The aim of this collaborative award is to produce Holocene high-resolution records of climate variability across the Mongolian Plateau over the past 2,000 years. The Mongolian Plateau, a region of steep climatic gradients and distinctively zoned vegetation, is influenced by three circulation systems: the Westerlies, the Asian Summer Monsoon, and the Winter Monsoon. Changes in these circulation systems are intricately linked to large-scale oscillations in the global climate system, (i.e., El Nino Southern Oscillation (ENSO), North Atlantic Oscillation (NAO), and North Pacific Oscillation (NPO)).
The research will involve a combination of geophysical proxies (i.e., magnetic granulometry, grain size, gray scale), geochemical proxies (i.e., iron geochemistry, carbon isotopes of organic matter and carbonate), and geobiological proxies (i.e., pollen, diatoms, phytoliths, charcoal) to examine the question of whether the Middle Holocene Climatic Optimum was synchronous across Central Asia. The researchers will use data from existing lacustrine cores and loess/paleosol sections as well as drilling two lakes in the region (i.e., Qigai Nuur, Ulaal Nuur) to develop new data.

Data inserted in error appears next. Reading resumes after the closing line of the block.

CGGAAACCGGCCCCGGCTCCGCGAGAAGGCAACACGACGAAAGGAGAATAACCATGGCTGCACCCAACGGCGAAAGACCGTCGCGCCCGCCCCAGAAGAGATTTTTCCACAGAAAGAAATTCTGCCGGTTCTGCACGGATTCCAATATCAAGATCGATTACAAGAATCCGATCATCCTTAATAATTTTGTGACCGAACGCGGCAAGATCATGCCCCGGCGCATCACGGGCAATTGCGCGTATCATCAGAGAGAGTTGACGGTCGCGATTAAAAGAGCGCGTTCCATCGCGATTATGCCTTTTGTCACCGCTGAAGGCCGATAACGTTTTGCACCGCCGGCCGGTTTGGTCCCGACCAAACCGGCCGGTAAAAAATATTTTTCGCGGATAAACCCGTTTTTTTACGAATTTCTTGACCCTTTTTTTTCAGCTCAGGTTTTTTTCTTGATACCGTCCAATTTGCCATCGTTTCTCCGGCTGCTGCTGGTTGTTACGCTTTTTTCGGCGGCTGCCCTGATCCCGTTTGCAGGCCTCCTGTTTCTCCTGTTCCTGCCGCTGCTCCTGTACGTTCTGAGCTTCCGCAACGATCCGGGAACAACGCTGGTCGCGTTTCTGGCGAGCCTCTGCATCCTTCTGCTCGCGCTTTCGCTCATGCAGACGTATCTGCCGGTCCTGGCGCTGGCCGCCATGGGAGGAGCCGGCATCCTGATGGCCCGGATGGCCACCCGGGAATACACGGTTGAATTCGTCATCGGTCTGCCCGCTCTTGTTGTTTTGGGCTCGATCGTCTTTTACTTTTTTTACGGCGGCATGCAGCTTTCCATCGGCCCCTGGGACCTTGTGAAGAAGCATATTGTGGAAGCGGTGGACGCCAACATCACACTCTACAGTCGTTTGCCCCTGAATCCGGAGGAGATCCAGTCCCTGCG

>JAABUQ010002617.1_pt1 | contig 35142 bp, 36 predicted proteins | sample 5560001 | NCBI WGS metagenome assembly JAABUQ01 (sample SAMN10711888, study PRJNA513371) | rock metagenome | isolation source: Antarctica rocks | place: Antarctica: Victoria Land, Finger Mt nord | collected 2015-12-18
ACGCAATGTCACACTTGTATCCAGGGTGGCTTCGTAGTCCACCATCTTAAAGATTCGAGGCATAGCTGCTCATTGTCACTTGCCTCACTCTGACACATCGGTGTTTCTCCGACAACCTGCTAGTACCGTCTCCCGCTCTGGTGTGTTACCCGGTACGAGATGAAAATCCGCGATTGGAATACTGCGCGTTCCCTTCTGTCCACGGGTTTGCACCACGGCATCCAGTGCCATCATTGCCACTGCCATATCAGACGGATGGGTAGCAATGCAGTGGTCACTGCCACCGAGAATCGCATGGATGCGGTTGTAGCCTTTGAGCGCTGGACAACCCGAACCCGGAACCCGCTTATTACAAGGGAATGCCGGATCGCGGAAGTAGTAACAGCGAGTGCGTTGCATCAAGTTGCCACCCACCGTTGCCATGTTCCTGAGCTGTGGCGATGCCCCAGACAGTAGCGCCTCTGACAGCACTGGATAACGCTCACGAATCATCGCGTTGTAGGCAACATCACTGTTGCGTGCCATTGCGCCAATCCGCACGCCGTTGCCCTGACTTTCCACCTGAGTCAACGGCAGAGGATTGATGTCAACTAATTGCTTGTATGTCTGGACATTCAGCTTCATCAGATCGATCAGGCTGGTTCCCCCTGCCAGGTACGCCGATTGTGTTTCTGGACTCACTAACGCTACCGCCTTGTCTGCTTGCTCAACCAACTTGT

This award will enable the collaboration of American scientists with an international group of scientists from developing countries (i.e., China and Mongolia) to enhance partnerships in a global network of paleoclimate research. The research will help establish collaborations among international institutions as well as promote undergraduate and graduate education in US and non-US institutions.
|Effective start/end date||1/07/04 → 30/06/07|
- National Science Foundation: $147,130.00